Agility is one of those head-scratching terms. You've heard it tossed around, couched somewhere between strength and speed, but you’re not quite sure what it means or why it matters.
It's time to break down the buzzword, explain its importance and find out how to best implement it into your routine.
What is Agility?
You don’t have to be Serena Williams on the court—ready to switch the direction of your backhand and distance from the net at a moment's notice—to benefit from agility. Agility, put simply, is the ability to decelerate, accelerate and change direction while maintaining control. It helps you keep your balance, strength, speed and body control.
On the tennis court, good agility means a faster response time and a better performance. Off the court, it means improved functional movements and enhanced natural reflexes. And if that’s not enough, agility training has even been shown to improve cognitive performance.
How Do You Improve Agility?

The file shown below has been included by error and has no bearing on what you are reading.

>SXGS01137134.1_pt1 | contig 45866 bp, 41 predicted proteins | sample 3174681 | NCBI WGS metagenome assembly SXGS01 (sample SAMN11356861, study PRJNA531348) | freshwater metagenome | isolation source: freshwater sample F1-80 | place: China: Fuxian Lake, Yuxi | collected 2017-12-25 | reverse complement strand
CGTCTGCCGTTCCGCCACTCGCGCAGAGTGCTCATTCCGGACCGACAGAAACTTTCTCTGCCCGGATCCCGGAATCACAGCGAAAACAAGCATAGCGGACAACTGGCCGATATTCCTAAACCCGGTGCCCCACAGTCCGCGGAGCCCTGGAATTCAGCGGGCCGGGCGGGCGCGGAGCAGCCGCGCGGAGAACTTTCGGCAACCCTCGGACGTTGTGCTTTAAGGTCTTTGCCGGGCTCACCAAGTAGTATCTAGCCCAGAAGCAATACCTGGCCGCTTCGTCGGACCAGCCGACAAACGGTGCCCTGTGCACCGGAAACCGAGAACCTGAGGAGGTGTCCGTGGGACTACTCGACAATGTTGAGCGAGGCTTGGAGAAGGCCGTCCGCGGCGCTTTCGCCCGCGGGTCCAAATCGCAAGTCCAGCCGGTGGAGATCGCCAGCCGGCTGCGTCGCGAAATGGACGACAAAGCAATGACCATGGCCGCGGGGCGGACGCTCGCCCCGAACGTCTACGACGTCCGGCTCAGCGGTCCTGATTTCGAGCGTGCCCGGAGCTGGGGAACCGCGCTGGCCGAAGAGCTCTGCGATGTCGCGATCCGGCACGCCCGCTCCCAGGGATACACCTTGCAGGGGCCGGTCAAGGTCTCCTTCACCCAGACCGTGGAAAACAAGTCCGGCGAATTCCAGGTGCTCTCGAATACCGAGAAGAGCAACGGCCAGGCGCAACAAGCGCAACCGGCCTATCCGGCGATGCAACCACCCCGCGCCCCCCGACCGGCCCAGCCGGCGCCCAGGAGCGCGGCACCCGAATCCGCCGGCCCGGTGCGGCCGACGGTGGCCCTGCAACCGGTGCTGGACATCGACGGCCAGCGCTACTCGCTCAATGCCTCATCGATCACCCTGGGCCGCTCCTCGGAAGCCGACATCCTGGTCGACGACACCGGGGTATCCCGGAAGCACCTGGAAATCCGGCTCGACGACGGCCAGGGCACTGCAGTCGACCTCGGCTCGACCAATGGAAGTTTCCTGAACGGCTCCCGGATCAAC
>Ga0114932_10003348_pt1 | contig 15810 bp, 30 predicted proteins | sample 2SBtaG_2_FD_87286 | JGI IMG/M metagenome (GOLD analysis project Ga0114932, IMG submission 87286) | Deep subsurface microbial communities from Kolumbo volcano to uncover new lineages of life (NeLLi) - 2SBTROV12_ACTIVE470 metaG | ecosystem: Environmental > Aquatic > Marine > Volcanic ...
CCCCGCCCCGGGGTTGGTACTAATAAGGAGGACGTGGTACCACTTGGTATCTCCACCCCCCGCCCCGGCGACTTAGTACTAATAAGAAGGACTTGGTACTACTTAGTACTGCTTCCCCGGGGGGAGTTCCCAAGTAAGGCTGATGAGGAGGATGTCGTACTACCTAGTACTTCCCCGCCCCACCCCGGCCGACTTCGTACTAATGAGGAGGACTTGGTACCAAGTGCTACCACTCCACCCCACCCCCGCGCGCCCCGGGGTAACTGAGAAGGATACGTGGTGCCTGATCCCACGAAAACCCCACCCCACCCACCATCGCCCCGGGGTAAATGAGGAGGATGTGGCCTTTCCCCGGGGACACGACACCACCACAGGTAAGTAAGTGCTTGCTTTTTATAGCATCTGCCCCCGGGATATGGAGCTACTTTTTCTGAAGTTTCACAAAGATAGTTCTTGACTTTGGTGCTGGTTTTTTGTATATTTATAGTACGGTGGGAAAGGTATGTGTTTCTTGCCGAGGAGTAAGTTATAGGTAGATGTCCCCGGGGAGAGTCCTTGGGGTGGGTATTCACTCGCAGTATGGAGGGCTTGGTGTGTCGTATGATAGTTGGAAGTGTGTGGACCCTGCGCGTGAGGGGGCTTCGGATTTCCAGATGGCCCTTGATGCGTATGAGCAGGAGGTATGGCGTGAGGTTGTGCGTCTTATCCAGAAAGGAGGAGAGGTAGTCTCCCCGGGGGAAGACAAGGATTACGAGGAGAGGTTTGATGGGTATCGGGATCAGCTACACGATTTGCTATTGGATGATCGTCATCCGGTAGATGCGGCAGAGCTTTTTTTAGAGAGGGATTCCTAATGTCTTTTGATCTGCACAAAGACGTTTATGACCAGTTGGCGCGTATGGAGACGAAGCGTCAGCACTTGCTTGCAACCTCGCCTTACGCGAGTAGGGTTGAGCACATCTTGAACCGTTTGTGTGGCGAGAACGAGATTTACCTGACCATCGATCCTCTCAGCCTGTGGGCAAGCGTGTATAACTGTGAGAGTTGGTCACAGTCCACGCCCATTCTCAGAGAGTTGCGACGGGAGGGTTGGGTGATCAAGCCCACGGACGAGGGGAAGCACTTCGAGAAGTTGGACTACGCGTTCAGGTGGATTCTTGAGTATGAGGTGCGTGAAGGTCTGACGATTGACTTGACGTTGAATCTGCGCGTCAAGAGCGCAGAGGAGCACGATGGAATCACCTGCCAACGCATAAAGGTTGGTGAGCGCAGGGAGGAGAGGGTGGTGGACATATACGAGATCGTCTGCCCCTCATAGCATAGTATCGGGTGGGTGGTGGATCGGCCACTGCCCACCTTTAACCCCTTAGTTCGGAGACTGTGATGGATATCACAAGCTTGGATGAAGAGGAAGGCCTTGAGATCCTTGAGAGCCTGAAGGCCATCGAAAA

Improving balance (both static and dynamic), strength and coordination all help to improve agility. One of the best things about agility training is that you can make it your own. When done intensely, and with only short bursts of rest, agility training can be its own HIIT workout. If you have something else planned for your training session, starting with a few agility-based movements could make for a dynamic warm-up.
Try integrating the exercises below into your training schedule for a functional training boost.
1. Ladder Drills
A great place to start is with the agility ladder. This simple—and portable—piece of equipment takes fancy footwork to a new level. According to the American Council on Exercise (ACE), drills done on a 10-yard long ladder separated by rungs into 16" squares help boost quickness, foot speed, coordination and body awareness. So, once you’ve laid out the ladder, where do you start?